Within Shepherd’s Hand, Jennifer Hyatt has nearly done it all.
Starting as a volunteer in 2004, Hyatt has worked her way through a number of roles in the volunteer-led clinic, serving as a staff member, Director of Operations and now, Executive Director of the nonprofit.
“I originally came on just like five hours a week to help get the clinic set up, and then that evolved into helping with the bookkeeping, then help manage the clinic oversight and it just kept evolving until I became the director of operations,” she says. “I have a comprehensive understanding of our organization. So that’s going to allow me to hit the ground running with what we need to do.”
Shepherd’s Hand recently announced Hyatt’s new role, which became vacant after previous director Shan Kingston left the post after a year and a half.
Prior to that, two of the organization’s three founders, Meg and Jay Erikson, have led the organization since its start in 1995.
Shepherd’s Hand is a free clinic serving those who cannot access health care, who are at or below 200 percent of the federal poverty level and who do not qualify for other services. The nonprofit is 100 percent supported by private funds.
Right now the organization has four full-time staff members. Along with Hyatt, Jessica Tubbs serves as Volunteer Director, Katy Krezowski is Clinic Coordinator and Benita Noble coordinates the dental program.
Similar to how Hyatt’s role within Shepherd’s Hand has evolved through the years, so too has the organization itself, Hyatt said.
Since its inception, the clinic has grown in every way. Two original health providers became four medical providers and two dentists, one nurse grew to five, and a handful of volunteers have ballooned to more than 200 from throughout the Flathead Valley.
The clinic also added a community meal program in 2010 and a wellness program in 2012.
Both Hyatt and Board President Shawn Watts recall watching the organization grow out of its roots as a temporary nonprofit to help those who couldn’t afford primary care to a cornerstone of the community.
Watts has volunteered with the organization for nearly two decades and has served two terms as board president since the board’s formation in 2012.
As the clinic has added more services and grown its patient base, Watts notes how the organization has moved from what he called reactive to preventative care.
“That’s another change in the organization over time. We have found ourselves in the position of being primary care for a certain population,” he said.
Finding stability with Hyatt in the executive role allows the clinic to pick back up on its long-term strategic planning, which began in 2016 but came to a halt when Meg Erikson announced her retirement in 2017.
While the planning process has just restarted, Watts said one focus is furthering the network of services in the Valley that Shepherd’s Hand exists within.
“We don’t want to be redundant. One of the things we see often in the clinic is the patchwork connection people have, if at all, to a full set of resources that they might need. We offer very specific programming services here, medical, dental, meal, etc. Most of the people that come to the clinic have other needs that aren’t being met. So one of the areas we intend to focus on is using our established position in the community to help drive a conversation around fleshing out and making more explicit that broader network of resources that people need access to beyond medical,” he says.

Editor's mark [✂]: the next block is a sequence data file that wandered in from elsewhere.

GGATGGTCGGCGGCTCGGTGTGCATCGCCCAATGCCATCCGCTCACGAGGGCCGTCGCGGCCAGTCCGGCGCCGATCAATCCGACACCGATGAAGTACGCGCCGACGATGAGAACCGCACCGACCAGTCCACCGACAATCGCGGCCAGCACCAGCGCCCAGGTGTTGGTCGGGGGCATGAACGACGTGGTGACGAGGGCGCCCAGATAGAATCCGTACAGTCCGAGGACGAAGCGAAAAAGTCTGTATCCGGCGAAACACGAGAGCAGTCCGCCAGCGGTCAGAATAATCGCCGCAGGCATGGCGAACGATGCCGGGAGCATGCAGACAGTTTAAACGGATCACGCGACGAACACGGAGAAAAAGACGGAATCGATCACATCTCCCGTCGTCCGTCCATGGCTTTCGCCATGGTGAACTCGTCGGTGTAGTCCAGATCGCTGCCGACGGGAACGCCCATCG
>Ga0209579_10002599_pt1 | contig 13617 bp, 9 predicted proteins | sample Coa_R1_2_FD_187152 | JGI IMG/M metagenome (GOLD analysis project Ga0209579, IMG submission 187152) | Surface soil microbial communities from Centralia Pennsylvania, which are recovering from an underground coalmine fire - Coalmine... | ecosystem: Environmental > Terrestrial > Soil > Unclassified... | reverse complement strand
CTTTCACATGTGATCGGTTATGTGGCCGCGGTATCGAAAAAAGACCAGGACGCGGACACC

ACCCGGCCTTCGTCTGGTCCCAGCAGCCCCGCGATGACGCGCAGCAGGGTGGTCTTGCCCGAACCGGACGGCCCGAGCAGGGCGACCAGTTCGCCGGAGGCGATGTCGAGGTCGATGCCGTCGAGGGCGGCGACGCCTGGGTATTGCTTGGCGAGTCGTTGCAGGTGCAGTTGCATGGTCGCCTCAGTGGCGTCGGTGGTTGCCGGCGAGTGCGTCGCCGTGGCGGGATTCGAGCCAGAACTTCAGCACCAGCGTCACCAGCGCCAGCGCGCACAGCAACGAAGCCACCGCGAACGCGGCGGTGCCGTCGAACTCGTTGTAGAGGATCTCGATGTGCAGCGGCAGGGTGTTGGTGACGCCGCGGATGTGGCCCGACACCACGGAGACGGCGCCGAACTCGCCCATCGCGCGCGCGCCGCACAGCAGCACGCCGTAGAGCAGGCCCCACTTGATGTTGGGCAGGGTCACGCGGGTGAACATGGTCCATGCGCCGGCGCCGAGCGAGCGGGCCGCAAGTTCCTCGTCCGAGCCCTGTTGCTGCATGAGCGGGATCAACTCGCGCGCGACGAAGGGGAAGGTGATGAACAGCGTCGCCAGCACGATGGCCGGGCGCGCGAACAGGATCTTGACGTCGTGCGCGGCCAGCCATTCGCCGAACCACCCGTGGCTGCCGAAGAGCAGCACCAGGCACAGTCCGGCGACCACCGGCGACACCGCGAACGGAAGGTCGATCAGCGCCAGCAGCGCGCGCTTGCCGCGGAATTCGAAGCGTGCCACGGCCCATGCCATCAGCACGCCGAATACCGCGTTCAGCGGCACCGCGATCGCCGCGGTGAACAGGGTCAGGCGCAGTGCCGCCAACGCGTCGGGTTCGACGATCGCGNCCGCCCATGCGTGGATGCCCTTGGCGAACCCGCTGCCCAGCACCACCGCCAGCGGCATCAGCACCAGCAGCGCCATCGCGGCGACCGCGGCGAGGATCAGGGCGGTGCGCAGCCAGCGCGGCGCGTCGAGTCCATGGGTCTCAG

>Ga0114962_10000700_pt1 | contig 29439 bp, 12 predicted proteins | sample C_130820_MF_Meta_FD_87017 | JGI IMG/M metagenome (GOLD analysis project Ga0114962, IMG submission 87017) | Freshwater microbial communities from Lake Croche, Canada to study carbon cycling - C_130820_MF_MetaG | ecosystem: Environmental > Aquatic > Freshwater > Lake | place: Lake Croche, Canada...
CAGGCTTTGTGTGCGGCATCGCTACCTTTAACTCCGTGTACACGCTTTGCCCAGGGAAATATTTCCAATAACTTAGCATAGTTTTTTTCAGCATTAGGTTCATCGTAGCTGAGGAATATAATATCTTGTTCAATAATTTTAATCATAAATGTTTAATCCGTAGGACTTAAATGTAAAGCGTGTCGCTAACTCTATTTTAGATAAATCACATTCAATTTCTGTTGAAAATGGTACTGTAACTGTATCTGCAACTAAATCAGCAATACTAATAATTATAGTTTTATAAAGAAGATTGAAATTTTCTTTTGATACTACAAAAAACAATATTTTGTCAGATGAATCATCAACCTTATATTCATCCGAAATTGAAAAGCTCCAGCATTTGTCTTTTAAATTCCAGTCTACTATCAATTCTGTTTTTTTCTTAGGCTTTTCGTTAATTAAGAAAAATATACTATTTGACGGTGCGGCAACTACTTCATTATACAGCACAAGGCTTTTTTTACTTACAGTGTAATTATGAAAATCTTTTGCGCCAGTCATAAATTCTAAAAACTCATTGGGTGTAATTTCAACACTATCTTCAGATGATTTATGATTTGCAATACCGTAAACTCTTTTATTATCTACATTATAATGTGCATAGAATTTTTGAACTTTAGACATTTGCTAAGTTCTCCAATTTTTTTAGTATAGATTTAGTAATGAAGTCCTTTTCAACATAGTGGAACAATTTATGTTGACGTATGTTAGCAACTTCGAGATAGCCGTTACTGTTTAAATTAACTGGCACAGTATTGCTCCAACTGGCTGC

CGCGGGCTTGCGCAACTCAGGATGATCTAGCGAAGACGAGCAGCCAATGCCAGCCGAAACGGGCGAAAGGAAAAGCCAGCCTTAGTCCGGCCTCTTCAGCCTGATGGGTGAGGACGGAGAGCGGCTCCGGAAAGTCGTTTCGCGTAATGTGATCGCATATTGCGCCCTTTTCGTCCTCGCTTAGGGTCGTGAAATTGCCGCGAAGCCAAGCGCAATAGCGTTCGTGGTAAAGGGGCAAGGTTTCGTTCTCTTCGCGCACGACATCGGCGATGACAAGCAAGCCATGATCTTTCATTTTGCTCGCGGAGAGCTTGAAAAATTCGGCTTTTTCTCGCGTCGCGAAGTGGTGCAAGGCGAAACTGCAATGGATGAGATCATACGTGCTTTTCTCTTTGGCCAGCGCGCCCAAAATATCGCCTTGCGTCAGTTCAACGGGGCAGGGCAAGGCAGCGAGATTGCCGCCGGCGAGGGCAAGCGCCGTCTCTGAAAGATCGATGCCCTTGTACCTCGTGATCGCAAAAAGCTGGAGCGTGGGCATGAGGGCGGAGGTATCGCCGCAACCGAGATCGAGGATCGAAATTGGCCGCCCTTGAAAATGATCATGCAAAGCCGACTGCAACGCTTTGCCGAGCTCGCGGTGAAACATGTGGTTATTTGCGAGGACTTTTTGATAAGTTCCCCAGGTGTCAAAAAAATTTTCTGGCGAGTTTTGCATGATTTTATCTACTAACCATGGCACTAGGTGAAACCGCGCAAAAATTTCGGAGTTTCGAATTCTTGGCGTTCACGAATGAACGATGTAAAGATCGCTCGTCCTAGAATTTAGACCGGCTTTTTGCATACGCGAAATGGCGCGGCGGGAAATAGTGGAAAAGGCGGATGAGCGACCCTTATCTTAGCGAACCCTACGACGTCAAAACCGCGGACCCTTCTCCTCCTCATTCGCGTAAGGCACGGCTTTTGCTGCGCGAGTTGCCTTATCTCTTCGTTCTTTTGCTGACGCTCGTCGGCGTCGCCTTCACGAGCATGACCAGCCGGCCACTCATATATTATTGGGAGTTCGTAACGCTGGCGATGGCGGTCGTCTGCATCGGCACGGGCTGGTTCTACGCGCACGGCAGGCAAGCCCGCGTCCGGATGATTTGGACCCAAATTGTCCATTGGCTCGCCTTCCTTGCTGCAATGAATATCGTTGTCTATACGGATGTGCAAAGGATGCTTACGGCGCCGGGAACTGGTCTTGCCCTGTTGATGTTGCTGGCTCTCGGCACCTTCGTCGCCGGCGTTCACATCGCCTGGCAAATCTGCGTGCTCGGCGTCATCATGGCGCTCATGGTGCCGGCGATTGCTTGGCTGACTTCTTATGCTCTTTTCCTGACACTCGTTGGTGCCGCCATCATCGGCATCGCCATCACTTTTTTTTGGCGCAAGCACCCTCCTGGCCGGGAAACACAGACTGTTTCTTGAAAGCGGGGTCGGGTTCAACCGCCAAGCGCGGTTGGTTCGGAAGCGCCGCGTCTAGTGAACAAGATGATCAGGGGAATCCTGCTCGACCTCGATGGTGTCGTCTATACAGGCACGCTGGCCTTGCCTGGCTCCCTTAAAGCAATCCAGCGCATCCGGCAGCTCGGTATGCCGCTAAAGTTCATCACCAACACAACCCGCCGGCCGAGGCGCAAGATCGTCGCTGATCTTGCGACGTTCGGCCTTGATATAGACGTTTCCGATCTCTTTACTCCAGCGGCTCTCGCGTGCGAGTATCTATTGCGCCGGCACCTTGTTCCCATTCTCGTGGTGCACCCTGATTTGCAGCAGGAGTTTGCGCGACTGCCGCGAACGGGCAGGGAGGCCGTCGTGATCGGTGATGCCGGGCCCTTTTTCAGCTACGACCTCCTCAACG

A challenge in looking ahead is accounting for factors outside of their control, Hyatt notes.
In many cases, the organization’s focus for a given year is determined in Helena.
“One challenge is the ever-shifting healthcare landscape,” she says. “Medicaid expansion has been a positive thing for so many people in our community, but we don’t know what that’s going to look like six months from now. The beauty of Shepherd’s Hand is that we have so many years and so much history behind us that we can easily adapt to whatever those changes might bring.”
“We don’t want to get too far out over our skis, so to speak,” Watts added. “You’re trying to read the tea leaves, as much is possible. On one hand you don’t want to sit, afraid to move, because of uncertainty or ambiguity. On the other hand, you can’t move too far, too fast out. So striking that balance will be a challenge for us, it always has been.”
Since joining the organization 15 years back, Hyatt said she’s learned a lot and met so many people through Shepherd’s Hand.
Along the way, giving and getting back from the people the organization helps has been her favorite aspect of working with the clinic.
“Just getting to know a whole bunch of people I’ve gotten to know through my years with the organization — they’ve brought me joy in a way that you wouldn’t think,” she said. “You feel like you’re here to help them, and what you get out of working alongside them and being with them and hearing their stories, I get potentially more out of the process than they do just coming here trying to meet their needs. It’s a really rewarding place to be.”
For more information on Shepherd’s Hand, visit www.shepherdshand.com.